President Jeffrey S. Lehman ’77 delivered a Thanksgiving message yesterday afternoon at a multi-faith service held at Temple Beth-El in downtown Ithaca. Lehman offered the main address in a service that featured speakers representing several area congregations, including Temple Beth-El; St. Paul’s United Methodist Church; St Luke’s Lutheran Church; First Church of Christ, Scientist; Forest Home Chapel; Congregation Tikkun V’Or Ithaca Reform Temple; and the Baha’i faith.
The theme of the service was “Focus on Children” and the speakers, who included several children, tailored their remarks to this theme.
Lehman’s speech encompassed both the ideas and history of Thanksgiving and a reflection on the importance of children and remembering the less fortunate around the world.
“Children help to create a community of parents,” Lehman said, discussing everyday experiences common to all parents that create a sense of shared understanding that bring strangers together.
In further analyzing the role of children in society, Lehman said, “Children are important to all humanity because they bring energy and hope to the world.” Discussing the meaning and history of Thanksgiving, Lehman talked about Thanksgiving as a time to come together as a community.
“The pilgrims were thanking God for food and freedom. Both sides [the Native Americans and the Pilgrims] put their religious and political differences aside,” Lehman said.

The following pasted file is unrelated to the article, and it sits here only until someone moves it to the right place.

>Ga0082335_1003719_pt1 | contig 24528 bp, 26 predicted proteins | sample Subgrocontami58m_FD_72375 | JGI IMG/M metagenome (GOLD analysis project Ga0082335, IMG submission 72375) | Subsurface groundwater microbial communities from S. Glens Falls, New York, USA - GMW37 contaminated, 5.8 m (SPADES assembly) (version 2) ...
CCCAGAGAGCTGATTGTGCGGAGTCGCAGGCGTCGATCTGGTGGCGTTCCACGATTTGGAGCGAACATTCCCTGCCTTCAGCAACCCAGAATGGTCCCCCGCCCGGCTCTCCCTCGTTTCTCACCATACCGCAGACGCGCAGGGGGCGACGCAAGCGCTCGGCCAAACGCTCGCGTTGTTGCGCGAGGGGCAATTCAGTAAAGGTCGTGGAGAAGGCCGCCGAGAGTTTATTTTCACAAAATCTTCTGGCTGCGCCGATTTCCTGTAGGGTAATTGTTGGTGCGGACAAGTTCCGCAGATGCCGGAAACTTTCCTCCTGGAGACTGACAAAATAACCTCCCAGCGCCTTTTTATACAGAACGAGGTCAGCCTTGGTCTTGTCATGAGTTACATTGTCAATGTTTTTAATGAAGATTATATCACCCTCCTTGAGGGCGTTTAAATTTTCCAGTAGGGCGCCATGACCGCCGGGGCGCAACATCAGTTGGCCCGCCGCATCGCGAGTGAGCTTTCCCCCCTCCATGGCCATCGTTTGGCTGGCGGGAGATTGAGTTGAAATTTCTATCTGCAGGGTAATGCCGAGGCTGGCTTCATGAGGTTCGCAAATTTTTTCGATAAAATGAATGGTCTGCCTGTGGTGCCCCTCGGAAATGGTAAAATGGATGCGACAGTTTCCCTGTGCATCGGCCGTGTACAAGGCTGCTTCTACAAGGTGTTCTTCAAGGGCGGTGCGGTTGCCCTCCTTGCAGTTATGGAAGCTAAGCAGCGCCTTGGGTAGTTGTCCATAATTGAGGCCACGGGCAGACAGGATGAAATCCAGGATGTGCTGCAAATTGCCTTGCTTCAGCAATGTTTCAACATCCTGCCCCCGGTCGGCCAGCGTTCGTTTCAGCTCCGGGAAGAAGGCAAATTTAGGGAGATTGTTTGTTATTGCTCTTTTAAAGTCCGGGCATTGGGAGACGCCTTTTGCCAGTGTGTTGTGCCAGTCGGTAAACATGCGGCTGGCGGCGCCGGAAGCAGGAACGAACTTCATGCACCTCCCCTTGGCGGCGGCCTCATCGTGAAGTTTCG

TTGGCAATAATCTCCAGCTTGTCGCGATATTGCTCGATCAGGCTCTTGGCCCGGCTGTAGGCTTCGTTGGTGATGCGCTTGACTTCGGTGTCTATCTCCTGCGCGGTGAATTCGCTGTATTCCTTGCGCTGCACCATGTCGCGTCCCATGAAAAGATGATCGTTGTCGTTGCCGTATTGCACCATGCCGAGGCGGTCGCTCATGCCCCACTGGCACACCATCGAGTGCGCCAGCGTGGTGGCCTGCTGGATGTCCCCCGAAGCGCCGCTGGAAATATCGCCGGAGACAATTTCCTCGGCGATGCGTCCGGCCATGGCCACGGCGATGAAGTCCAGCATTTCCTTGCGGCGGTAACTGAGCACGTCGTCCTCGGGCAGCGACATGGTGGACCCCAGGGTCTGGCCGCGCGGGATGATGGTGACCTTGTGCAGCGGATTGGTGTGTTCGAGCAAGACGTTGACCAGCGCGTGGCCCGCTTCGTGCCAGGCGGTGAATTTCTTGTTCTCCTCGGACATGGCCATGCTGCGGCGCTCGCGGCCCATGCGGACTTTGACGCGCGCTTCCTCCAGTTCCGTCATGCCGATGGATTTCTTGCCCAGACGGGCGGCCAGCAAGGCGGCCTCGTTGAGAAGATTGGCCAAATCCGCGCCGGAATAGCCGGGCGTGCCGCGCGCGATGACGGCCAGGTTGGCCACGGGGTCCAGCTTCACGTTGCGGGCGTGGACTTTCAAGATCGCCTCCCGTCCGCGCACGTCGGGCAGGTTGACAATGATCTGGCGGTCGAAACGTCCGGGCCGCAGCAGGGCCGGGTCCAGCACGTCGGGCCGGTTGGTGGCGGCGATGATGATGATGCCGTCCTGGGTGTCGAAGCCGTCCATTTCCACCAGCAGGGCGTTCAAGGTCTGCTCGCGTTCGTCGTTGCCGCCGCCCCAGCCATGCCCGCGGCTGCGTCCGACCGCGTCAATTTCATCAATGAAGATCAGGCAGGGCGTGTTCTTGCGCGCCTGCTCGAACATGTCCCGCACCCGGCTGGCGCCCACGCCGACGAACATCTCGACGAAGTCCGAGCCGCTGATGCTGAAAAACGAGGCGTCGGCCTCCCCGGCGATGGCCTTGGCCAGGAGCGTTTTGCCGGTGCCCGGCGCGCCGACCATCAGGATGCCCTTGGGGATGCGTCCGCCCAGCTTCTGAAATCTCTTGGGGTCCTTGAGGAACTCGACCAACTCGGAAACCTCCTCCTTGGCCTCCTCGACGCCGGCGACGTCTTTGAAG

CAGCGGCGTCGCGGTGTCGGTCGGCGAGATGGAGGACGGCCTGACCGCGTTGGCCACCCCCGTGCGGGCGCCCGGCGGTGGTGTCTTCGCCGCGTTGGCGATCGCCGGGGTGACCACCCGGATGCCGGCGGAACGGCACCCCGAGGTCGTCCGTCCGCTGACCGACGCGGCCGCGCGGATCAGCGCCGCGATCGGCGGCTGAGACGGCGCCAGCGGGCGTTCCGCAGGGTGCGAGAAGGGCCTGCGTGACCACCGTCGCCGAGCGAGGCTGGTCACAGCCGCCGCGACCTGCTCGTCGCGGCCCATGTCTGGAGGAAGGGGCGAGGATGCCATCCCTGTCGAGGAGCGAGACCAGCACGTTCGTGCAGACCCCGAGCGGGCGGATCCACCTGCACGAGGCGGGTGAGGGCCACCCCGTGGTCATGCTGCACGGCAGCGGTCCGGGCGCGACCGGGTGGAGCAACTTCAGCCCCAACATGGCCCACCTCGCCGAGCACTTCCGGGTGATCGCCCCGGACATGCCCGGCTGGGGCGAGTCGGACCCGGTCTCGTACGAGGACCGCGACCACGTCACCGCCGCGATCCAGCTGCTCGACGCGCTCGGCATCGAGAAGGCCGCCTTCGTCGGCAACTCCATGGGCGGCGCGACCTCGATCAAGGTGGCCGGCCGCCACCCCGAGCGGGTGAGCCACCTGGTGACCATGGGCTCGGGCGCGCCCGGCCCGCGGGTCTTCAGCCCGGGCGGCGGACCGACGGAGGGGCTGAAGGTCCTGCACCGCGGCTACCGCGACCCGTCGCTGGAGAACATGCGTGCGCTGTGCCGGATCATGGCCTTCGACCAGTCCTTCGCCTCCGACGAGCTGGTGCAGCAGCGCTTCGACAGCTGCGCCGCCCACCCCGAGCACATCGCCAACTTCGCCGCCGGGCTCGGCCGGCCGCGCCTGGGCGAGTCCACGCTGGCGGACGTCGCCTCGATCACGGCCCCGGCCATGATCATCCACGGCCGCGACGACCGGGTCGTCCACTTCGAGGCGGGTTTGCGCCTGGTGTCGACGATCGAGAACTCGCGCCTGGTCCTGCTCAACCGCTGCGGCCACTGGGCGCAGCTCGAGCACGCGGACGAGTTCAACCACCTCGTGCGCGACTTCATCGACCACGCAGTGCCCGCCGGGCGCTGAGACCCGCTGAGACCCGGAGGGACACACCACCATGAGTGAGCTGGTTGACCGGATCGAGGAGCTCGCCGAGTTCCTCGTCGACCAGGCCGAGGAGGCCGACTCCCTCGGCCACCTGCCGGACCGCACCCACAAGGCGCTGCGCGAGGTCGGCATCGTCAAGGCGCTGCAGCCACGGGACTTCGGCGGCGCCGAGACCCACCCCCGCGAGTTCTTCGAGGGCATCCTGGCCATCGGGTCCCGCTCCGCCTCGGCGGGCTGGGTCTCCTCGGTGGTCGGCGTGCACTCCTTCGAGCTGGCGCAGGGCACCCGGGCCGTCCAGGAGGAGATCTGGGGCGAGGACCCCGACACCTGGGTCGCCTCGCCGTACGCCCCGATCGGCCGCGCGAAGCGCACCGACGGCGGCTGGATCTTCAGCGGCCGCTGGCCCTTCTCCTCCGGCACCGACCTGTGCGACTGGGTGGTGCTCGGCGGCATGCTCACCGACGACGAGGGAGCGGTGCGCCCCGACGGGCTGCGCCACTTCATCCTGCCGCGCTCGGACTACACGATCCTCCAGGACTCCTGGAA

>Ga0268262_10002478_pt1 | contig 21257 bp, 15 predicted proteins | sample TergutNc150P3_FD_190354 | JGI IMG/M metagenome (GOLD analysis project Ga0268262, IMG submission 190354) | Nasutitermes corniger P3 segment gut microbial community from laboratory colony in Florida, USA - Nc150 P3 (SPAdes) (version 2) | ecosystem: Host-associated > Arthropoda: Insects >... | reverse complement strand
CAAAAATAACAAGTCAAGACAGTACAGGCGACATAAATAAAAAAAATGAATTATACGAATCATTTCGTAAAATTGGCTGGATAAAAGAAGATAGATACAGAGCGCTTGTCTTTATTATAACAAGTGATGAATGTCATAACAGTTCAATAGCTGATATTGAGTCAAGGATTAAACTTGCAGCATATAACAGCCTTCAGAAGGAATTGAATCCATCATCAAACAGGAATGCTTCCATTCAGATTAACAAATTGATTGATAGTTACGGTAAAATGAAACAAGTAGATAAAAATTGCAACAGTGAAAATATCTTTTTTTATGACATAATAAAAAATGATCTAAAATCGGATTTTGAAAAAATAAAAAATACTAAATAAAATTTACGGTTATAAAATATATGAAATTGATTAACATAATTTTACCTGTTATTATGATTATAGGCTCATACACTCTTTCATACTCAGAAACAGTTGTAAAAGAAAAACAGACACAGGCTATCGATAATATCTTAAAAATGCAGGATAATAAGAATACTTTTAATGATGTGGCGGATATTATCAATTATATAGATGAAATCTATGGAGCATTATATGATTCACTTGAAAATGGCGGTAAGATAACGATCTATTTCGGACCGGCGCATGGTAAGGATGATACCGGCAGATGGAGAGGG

Lehman went on to talk about the subsequent history of the Thanksgiving holiday, which, he said, did not exist in its current form until the 19th century. New York was the first state to declare a Thanksgiving holiday in 1830, and the holiday was finally recognized nationally in the 1860’s by former President Abraham Lincoln.
According to Lehman, former President Franklin D. Roosevelt declared the fourth Thursday in November as Thanksgiving in order to extend the holiday shopping season. Twenty-three Democratic governors followed suit in their states, while 23 Republican governors ignored Roosevelt and declared Thanksgiving to be the fifth Thursday in November. Texas and Colorado declared both days as holidays.
Lehman returned to the afternoon’s theme of children to conclude his speech. “It is not yet true that all children will receive adequate health care or not go to bed hungry. We need to confront the disparities in resources in schools and families,” Lehman said.
The service was organized by Area Congregations Together (ACT), a local organization of religious congregations committed to community service and interfaith understanding.
“It’s an organization of any congregation that’s willing to participate,” said Roy Wollney, a board member of ACT. ACT is perhaps best known for its annual CROP Walk, an event held downtown to raise money to combat hunger. In addition to individual walkers and fundraisers, various local and national businesses participated in the event, ranging from the Ithaca Farmers Market to Wal-Mart.
“Twenty-five percent [of the donated] food goes locally and the rest is distributed all over the world,” Wollney said.
The audience consisted of members of the Ithaca community, ranging from children to seniors. The temple was filled, with extra chairs provided to accommodate the overflow. After the services, a reception was held in the basement.
“My daughter participated in the beginning of the service. I really am delighted for all the people who came here who don’t usually come to our congregation,” said Marjorie Hoffman, a member of Temple Beth-El.
Archived article by Daniel Palmadesso
Sun Staff Writer